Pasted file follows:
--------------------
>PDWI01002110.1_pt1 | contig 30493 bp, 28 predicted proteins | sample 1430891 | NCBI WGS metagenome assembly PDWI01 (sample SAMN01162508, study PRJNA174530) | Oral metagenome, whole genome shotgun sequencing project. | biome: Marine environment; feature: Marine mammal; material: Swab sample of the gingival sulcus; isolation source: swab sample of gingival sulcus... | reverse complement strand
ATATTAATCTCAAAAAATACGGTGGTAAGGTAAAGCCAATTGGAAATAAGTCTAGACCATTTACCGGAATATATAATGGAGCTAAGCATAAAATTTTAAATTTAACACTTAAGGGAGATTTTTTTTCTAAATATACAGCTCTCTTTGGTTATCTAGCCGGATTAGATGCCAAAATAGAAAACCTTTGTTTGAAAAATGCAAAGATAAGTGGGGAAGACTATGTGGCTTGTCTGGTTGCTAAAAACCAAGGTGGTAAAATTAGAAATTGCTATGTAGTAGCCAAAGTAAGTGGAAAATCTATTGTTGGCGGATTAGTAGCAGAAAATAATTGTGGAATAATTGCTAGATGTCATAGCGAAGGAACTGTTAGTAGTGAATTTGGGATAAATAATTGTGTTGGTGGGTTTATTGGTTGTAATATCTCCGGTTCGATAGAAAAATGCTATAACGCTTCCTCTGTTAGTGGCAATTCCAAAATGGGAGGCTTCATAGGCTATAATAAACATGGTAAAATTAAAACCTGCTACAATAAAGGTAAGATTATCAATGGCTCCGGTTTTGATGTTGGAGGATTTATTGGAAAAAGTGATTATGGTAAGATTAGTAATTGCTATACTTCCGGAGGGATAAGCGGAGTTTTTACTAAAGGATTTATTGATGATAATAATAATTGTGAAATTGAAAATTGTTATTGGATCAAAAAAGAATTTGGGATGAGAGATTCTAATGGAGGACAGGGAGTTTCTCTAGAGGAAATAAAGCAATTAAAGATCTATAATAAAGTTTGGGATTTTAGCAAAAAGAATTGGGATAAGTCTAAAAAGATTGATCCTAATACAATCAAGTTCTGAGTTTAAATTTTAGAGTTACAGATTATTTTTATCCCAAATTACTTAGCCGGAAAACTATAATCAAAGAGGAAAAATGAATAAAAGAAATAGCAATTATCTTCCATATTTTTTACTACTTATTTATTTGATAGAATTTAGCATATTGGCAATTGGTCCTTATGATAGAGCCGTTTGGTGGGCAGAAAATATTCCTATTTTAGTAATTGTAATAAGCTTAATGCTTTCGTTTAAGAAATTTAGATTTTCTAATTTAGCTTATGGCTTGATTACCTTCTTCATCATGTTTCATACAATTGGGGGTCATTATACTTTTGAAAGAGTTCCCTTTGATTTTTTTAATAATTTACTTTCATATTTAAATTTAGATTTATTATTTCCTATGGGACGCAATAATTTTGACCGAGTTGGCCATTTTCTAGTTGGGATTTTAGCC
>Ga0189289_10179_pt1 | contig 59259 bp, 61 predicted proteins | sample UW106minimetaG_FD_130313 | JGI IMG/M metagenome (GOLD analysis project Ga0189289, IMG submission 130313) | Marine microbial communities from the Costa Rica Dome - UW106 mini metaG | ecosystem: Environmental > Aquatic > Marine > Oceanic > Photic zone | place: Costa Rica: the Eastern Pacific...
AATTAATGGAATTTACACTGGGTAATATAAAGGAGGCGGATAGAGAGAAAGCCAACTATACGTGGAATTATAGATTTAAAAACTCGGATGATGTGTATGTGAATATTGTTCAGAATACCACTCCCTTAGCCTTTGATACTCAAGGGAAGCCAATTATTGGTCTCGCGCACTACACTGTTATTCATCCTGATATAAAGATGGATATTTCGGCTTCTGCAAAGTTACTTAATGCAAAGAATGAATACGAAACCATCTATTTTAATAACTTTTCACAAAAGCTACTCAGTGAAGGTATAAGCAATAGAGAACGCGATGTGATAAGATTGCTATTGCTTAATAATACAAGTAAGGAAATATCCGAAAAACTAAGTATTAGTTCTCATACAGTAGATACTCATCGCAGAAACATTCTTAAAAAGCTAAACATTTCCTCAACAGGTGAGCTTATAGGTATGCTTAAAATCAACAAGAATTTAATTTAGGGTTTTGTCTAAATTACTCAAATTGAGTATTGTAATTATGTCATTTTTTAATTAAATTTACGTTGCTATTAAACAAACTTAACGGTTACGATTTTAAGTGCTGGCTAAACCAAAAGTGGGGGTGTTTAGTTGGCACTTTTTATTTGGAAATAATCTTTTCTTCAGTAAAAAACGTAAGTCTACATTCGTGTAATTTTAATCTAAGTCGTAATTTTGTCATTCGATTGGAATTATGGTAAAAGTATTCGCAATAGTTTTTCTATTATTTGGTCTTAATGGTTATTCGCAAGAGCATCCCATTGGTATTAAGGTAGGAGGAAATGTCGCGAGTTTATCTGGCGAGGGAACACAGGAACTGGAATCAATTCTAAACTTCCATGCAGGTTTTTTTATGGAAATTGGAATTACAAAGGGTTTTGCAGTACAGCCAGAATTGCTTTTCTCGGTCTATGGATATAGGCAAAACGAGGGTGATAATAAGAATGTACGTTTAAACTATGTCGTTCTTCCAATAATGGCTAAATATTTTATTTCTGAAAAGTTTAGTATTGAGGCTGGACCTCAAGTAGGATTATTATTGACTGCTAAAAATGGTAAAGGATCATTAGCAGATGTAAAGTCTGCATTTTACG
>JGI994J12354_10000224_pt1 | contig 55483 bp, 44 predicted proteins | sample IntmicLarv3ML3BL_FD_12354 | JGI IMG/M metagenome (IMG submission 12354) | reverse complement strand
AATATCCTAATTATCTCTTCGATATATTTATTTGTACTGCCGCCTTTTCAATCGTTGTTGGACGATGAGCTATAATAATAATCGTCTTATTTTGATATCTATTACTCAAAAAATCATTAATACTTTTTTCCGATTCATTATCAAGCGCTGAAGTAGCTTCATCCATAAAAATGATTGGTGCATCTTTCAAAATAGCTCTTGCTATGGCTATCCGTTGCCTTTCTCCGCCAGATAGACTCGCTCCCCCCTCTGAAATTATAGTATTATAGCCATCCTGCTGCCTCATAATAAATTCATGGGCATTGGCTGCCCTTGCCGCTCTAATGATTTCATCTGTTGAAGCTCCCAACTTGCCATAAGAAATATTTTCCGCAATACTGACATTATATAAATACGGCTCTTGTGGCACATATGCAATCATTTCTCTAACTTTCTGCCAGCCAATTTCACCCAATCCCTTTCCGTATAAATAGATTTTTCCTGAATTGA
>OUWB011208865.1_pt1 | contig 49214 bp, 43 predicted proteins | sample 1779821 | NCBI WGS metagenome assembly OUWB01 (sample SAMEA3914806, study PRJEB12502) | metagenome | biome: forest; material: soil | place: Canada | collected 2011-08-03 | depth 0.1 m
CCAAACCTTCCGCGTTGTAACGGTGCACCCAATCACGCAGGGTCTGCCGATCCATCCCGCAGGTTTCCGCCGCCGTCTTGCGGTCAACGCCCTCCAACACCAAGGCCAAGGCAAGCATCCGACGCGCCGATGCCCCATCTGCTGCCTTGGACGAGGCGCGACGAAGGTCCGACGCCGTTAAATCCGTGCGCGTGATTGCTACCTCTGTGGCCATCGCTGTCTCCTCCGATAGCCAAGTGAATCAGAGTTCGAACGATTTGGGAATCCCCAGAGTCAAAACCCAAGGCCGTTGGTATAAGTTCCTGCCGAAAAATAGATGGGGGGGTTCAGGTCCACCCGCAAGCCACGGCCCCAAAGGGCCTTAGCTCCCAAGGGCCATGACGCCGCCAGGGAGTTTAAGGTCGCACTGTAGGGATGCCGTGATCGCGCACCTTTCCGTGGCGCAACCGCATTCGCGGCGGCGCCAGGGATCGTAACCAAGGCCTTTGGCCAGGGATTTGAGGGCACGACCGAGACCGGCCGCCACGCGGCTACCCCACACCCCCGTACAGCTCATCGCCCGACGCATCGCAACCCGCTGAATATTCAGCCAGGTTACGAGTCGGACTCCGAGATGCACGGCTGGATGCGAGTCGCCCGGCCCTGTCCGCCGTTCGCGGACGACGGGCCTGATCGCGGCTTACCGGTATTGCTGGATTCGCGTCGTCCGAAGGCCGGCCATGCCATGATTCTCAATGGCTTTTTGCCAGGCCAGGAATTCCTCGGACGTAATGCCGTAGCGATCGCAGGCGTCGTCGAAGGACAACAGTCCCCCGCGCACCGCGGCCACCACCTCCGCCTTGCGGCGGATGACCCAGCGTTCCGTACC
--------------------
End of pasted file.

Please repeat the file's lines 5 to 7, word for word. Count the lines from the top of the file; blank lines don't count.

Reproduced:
>JGI994J12354_10000224_pt1 | contig 55483 bp, 44 predicted proteins | sample IntmicLarv3ML3BL_FD_12354 | JGI IMG/M metagenome (IMG submission 12354) | reverse complement strand
AATATCCTAATTATCTCTTCGATATATTTATTTGTACTGCCGCCTTTTCAATCGTTGTTGGACGATGAGCTATAATAATAATCGTCTTATTTTGATATCTATTACTCAAAAAATCATTAATACTTTTTTCCGATTCATTATCAAGCGCTGAAGTAGCTTCATCCATAAAAATGATTGGTGCATCTTTCAAAATAGCTCTTGCTATGGCTATCCGTTGCCTTTCTCCGCCAGATAGACTCGCTCCCCCCTCTGAAATTATAGTATTATAGCCATCCTGCTGCCTCATAATAAATTCATGGGCATTGGCTGCCCTTGCCGCTCTAATGATTTCATCTGTTGAAGCTCCCAACTTGCCATAAGAAATATTTTCCGCAATACTGACATTATATAAATACGGCTCTTGTGGCACATATGCAATCATTTCTCTAACTTTCTGCCAGCCAATTTCACCCAATCCCTTTCCGTATAAATAGATTTTTCCTGAATTGA
>OUWB011208865.1_pt1 | contig 49214 bp, 43 predicted proteins | sample 1779821 | NCBI WGS metagenome assembly OUWB01 (sample SAMEA3914806, study PRJEB12502) | metagenome | biome: forest; material: soil | place: Canada | collected 2011-08-03 | depth 0.1 m